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Enhancement of critical heat flux in nucleate boiling of nanofluids: a state-of-art review.

Kim H - Nanoscale Res Lett (2011)

Bottom Line: The purpose of this article is to provide an exhaustive review of these studies.Also, attempts to explain the physical mechanism based on available CHF theories are described.Finally, future research needs are identified.

View Article: PubMed Central - HTML - PubMed

Affiliation: Department of Nuclear Engineering, Kyung Hee University, Yongin, Gyunggi 446-701, Republic of Korea. hdkims@khu.ac.kr.

ABSTRACT
Nanofluids (suspensions of nanometer-sized particles in base fluids) have recently been shown to have nucleate boiling critical heat flux (CHF) far superior to that of the pure base fluid. Over the past decade, numerous experimental and analytical studies on the nucleate boiling CHF of nanofluids have been conducted. The purpose of this article is to provide an exhaustive review of these studies. The characteristics of CHF enhancement in nanofluids are systemically presented according to the effects of the primary boiling parameters. Research efforts to identify the effects of nanoparticles underlying irregular enhancement phenomena of CHF in nanofluids are then presented. Also, attempts to explain the physical mechanism based on available CHF theories are described. Finally, future research needs are identified.

No MeSH data available.


Related in: MedlinePlus

Images of nanparticle coating generated, on the heater surface [28].
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Figure 10: Images of nanparticle coating generated, on the heater surface [28].

Mentions: Before proceeding to the assessment of surface effects on CHF enhancement in nanofluids, a prior question arises: why are nanoparticles deposited on the heater surface during nucleate boiling of nanofluids? Kim et al. [52] reported that the nanoparticle layer developed only during nucleate boiling in nanofluids, but was not caused by gravitational sedimentation or single-phase natural convection. Kim et al. [46] suggested the hypothesis that the evaporation of microlayers initially containing nanoparticles could be the reason for the formation of the porous layer. As vapor bubbles grow, the evaporating liquid leaves behind nanoparticles, which then concentrate at the base of the bubbles, forming the microlayer. As the microlayer evaporates, nanoparticles are again left behind, and they then bond to the hot heater surface. Kwark et al. [28] recently confirmed this theory by optically observing a single circular nanoparticle coating formed on a boiling surface, where a single-active bubble nucleation site was allowed to undergo several boiling cycles, as shown in Figure 10. Accordingly, nanofluid boiling itself, and specifically microlayer evaporation, is responsible for producing the nanoparticle layer on the surface.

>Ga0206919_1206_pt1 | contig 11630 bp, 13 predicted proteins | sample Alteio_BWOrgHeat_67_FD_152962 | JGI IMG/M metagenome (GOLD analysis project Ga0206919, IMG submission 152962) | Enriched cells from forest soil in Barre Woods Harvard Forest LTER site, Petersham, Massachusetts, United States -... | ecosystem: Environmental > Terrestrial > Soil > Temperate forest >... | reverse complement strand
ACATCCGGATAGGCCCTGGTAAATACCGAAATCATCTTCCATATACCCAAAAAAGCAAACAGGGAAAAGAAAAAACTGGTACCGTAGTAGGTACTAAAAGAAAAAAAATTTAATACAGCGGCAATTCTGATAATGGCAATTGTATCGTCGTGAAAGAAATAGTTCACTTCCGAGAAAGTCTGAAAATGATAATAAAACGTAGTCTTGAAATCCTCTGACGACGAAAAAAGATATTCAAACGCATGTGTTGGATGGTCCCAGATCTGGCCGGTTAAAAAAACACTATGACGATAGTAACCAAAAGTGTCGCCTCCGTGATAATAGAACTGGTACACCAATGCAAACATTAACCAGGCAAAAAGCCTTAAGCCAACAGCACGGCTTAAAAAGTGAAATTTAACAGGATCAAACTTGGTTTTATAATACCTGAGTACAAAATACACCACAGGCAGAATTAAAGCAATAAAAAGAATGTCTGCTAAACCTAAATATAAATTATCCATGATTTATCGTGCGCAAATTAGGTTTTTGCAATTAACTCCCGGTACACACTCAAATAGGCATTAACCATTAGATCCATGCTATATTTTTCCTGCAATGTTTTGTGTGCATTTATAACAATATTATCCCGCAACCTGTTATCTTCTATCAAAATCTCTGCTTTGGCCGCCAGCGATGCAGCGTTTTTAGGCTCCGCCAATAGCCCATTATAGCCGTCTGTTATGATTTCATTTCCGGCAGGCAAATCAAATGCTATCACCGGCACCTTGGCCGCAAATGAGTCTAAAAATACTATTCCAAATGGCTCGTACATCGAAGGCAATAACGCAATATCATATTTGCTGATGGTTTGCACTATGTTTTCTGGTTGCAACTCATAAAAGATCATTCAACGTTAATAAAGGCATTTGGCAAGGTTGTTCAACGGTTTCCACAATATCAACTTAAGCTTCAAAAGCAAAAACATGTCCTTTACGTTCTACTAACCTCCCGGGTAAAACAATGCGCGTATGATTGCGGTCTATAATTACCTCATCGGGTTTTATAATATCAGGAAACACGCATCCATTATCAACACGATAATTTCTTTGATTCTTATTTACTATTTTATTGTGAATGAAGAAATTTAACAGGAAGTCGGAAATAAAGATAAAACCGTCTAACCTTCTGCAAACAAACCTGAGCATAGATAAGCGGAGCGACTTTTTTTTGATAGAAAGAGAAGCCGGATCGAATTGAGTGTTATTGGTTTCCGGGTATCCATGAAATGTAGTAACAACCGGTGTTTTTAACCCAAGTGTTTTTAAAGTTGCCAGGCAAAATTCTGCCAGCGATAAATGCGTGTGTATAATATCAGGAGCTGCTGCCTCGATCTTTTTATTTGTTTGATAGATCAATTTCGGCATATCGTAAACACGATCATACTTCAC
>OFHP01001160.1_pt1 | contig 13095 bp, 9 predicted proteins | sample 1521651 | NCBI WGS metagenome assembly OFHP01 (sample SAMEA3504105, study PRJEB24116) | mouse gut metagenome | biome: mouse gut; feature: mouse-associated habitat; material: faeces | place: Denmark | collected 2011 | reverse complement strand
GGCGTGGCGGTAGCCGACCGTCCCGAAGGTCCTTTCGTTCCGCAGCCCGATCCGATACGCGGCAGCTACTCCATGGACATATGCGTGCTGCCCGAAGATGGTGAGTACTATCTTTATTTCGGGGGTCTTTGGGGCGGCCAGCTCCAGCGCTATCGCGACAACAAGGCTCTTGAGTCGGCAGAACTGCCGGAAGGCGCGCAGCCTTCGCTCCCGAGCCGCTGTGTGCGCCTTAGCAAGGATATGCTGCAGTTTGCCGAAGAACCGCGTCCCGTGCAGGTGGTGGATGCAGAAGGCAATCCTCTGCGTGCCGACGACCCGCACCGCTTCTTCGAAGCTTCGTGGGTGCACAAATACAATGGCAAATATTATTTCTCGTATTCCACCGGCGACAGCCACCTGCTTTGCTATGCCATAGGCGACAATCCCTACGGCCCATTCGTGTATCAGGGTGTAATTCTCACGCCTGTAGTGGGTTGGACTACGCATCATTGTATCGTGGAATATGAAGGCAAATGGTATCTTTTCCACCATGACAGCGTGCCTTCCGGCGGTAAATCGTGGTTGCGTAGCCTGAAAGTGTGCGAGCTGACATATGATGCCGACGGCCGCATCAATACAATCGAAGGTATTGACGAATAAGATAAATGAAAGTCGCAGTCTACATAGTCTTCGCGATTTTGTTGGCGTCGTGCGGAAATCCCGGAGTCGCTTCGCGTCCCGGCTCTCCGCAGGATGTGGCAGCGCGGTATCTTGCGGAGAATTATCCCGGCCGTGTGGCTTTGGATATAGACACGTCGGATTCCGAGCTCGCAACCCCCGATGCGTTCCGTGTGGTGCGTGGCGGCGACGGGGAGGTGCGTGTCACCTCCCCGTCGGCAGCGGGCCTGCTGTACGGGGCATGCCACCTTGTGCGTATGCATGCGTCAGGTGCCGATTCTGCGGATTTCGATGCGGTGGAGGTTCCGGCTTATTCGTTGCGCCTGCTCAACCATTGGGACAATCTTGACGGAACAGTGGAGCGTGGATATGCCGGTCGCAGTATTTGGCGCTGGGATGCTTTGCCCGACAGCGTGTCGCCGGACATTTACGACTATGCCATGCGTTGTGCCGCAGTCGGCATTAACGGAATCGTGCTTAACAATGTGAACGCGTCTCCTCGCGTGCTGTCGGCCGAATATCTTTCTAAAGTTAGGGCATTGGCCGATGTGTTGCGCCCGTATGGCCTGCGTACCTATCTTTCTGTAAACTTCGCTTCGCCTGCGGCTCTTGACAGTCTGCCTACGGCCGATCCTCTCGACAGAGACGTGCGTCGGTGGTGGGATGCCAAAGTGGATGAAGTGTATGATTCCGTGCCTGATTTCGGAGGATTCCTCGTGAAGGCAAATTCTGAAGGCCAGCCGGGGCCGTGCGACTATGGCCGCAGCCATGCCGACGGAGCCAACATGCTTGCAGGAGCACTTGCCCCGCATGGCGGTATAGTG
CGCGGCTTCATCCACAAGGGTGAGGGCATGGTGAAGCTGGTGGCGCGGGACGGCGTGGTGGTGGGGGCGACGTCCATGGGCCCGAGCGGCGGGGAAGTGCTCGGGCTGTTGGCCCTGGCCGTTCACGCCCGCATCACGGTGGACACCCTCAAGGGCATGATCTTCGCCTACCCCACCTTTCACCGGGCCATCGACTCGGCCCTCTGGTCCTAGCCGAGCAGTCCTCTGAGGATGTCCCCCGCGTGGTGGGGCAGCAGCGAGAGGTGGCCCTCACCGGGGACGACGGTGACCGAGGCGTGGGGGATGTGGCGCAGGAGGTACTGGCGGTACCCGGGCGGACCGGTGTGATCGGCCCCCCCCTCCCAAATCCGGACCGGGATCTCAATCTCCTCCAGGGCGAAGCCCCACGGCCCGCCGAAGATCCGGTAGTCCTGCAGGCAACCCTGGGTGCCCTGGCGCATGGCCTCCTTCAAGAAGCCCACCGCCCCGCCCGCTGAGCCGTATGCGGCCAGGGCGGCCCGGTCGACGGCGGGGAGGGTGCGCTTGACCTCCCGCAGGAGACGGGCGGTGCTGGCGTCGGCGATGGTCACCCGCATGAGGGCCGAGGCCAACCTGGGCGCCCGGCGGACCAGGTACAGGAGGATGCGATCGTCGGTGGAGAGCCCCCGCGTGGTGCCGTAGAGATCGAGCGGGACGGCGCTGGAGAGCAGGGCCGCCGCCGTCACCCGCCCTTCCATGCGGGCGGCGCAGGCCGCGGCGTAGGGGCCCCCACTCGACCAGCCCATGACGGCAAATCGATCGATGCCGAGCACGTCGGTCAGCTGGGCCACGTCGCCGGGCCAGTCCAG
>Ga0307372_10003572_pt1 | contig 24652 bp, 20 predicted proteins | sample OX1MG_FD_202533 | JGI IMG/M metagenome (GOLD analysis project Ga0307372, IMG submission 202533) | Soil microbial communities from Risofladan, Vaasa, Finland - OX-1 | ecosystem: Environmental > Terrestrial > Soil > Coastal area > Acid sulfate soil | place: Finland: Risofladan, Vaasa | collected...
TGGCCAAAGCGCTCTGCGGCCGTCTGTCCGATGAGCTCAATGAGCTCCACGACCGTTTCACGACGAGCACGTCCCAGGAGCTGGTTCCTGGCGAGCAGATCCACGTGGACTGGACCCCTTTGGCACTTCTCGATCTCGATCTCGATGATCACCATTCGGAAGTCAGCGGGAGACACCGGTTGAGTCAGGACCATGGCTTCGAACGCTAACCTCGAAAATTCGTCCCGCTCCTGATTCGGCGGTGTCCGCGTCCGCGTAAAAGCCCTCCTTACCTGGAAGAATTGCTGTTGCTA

Enhancement of critical heat flux in nucleate boiling of nanofluids: a state-of-art review.

Kim H - Nanoscale Res Lett (2011)

Images of nanparticle coating generated, on the heater surface [28].
© Copyright Policy - open-access
Related In: Results  -  Collection

License
Show All Figures
getmorefigures.php?uid=PMC3211511&req=5

Figure 10: Images of nanparticle coating generated, on the heater surface [28].
Mentions: Before proceeding to the assessment of surface effects on CHF enhancement in nanofluids, a prior question arises: why are nanoparticles deposited on the heater surface during nucleate boiling of nanofluids? Kim et al. [52] reported that the nanoparticle layer developed only during nucleate boiling in nanofluids, but was not caused by gravitational sedimentation or single-phase natural convection. Kim et al. [46] suggested the hypothesis that the evaporation of microlayers initially containing nanoparticles could be the reason for the formation of the porous layer. As vapor bubbles grow, the evaporating liquid leaves behind nanoparticles, which then concentrate at the base of the bubbles, forming the microlayer. As the microlayer evaporates, nanoparticles are again left behind, and they then bond to the hot heater surface. Kwark et al. [28] recently confirmed this theory by optically observing a single circular nanoparticle coating formed on a boiling surface, where a single-active bubble nucleation site was allowed to undergo several boiling cycles, as shown in Figure 10. Accordingly, nanofluid boiling itself, and specifically microlayer evaporation, is responsible for producing the nanoparticle layer on the surface.

Bottom Line: The purpose of this article is to provide an exhaustive review of these studies.Also, attempts to explain the physical mechanism based on available CHF theories are described.Finally, future research needs are identified.

View Article: PubMed Central - HTML - PubMed

Affiliation: Department of Nuclear Engineering, Kyung Hee University, Yongin, Gyunggi 446-701, Republic of Korea. hdkims@khu.ac.kr.

ABSTRACT
Nanofluids (suspensions of nanometer-sized particles in base fluids) have recently been shown to have nucleate boiling critical heat flux (CHF) far superior to that of the pure base fluid. Over the past decade, numerous experimental and analytical studies on the nucleate boiling CHF of nanofluids have been conducted. The purpose of this article is to provide an exhaustive review of these studies. The characteristics of CHF enhancement in nanofluids are systemically presented according to the effects of the primary boiling parameters. Research efforts to identify the effects of nanoparticles underlying irregular enhancement phenomena of CHF in nanofluids are then presented. Also, attempts to explain the physical mechanism based on available CHF theories are described. Finally, future research needs are identified.

No MeSH data available.


Related in: MedlinePlus